The International epidemiologic Databases to Evaluate AIDS (IeDEA) network assembles observational data from seven large regional research cohorts-representing over 500 HIV clinics around the world-to address research questions about the HIV/AIDS epidemic. The substantial time and effort required to harmonize data for multi-cohort collaborations with so many sites can lead to research delays, particularly given heterogeneity in data management capacity, database design, and data management. The goal of the Harmonist project is to develop the Harmonist toolkit, a software and standards package that will enable HIV observational research networks to coordinate large-scale research projects and apply data management best practices more effectively and efficiently. The toolkit will be built as a series of flexible plugins to the widely used Research Electronic Data Capture (REDCap) system, which is in use at over 1,600 institutions in 92 countries (as of mid-2015.) Harmonist features will include web-based tools for secure data exchange, data quality checking, and scientific project and portfolio management. The Harmonist project aims to (1) design and implement the Harmonist toolkit; (2) establish a consortium of Harmonist users within the IeDEA network, while providing mentorship to IeDEA and others on the use of the software, related data standards, and best data management best practices; and (3) measure the impact of the Harmonist toolkit on the data management and workflow processes of the IeDEA network. This proposal is a collaboration between research informatics experts at Vanderbilt University and all seven regional networks of the IeDEA consortium. This partnership ensures all components of Harmonist address real-world user needs in a practical manner and provides the toolkit with a dedicated user base. We believe that these research tools can reduce the time and effort needed for critical data management and administrative tasks that underlie the role of observational HIV cohorts studying the global epidemic. A modular infrastructure, as proposed, can adapt to diverse research settings and expand to include new data types and sources as the understanding of HIV evolves. The resulting shareable software and mentoring resources will provide tangible immediate and long-term benefits to IeDEA as well as the broader HIV research community.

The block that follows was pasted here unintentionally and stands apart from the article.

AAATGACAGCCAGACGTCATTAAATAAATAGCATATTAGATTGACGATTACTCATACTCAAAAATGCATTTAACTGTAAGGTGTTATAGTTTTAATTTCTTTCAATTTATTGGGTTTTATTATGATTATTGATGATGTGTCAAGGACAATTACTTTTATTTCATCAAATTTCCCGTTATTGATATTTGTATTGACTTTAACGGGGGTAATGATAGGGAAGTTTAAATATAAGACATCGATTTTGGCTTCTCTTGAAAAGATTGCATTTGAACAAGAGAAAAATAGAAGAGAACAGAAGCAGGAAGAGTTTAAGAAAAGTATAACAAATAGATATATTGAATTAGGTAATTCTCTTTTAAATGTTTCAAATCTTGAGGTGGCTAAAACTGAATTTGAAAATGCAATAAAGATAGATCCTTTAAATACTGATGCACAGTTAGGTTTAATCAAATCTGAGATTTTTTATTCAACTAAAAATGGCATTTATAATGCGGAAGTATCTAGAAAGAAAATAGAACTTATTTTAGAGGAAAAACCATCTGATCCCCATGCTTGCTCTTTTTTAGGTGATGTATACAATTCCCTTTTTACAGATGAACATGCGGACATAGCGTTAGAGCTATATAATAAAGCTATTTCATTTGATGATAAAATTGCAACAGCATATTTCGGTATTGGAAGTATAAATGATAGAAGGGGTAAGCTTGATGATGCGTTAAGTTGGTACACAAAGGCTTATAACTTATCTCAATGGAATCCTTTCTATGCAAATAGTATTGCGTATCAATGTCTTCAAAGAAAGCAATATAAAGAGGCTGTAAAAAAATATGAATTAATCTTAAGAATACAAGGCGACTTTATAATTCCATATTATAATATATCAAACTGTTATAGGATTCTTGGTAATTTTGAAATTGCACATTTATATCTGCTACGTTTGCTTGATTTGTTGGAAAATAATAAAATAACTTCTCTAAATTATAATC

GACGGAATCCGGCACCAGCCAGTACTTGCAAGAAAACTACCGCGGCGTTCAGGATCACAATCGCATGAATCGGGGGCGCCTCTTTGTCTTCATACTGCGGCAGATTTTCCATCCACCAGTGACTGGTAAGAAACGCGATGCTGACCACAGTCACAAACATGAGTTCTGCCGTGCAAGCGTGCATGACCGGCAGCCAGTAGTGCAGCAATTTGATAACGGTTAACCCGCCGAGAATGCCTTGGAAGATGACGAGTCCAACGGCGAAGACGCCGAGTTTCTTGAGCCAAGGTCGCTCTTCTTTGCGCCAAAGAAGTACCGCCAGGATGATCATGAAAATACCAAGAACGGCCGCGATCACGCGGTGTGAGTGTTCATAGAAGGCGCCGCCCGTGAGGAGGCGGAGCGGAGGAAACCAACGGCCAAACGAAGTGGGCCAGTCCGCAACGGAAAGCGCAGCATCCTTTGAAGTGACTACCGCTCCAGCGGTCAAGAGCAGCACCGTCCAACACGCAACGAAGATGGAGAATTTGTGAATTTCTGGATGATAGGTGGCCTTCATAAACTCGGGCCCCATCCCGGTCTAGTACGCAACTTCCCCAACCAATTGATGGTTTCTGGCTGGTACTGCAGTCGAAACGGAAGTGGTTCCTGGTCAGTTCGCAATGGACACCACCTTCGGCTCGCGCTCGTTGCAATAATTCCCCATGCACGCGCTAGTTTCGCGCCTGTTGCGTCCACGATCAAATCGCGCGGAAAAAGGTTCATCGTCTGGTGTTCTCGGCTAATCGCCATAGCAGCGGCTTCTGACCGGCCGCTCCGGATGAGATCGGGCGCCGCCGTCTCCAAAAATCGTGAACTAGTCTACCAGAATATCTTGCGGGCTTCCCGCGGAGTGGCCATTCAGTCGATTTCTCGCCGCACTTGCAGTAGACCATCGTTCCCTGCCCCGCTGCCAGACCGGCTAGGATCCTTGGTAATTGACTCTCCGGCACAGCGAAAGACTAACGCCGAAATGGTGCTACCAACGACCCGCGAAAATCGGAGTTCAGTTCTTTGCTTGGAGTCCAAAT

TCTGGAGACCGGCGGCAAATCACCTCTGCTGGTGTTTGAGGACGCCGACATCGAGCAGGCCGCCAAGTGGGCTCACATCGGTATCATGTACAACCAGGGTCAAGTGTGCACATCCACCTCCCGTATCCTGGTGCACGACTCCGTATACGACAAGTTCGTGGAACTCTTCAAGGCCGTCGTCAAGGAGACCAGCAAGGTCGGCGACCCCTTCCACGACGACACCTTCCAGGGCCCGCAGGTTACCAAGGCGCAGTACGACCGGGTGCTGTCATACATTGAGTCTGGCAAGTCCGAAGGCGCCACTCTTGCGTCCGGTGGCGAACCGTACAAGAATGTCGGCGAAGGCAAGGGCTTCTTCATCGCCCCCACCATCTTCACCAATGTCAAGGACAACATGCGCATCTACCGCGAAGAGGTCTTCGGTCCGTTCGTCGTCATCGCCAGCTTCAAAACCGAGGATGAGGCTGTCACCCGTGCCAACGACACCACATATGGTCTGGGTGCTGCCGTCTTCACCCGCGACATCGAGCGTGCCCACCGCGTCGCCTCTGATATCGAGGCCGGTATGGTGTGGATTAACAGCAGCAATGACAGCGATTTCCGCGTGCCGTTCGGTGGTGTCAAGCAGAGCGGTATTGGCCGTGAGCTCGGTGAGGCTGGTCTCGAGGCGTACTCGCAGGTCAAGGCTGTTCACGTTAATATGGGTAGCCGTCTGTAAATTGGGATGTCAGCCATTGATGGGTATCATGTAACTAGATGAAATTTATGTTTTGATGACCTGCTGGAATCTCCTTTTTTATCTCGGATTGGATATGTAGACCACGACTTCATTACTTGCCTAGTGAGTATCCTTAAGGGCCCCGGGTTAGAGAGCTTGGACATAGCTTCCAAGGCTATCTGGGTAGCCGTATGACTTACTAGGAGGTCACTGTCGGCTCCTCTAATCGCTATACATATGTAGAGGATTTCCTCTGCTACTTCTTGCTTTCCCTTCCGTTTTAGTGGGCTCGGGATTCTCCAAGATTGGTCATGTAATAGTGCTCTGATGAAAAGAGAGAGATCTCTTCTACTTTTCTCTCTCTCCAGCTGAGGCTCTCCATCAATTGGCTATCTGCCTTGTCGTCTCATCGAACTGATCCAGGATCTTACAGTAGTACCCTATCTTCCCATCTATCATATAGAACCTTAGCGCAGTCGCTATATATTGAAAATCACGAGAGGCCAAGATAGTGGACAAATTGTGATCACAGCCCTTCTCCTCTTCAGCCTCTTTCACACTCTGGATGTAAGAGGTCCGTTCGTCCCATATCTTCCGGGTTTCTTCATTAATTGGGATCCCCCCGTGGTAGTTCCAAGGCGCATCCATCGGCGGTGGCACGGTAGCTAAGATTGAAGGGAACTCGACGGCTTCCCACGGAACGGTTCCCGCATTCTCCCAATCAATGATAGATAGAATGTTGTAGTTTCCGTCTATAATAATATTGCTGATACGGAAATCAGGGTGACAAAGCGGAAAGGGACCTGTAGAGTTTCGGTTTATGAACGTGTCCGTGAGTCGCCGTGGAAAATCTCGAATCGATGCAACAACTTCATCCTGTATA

Global observational HIV research is challenged by the significant effort required to collect and harmonize profoundly different data from HIV care and treatment sites around the world. The Harmonist project proposes to build a scalable toolkit for standardizing and coordinating multi-site research collaborations, including standards-enabled tools for secure data exchange, data quality checking, and scientific project and portfolio management. All seven regional cohorts of the International epidemiologic Databases to Evaluate AIDS (IeDEA) collaboration are participating in the development, testing, and evaluation of this research resource.
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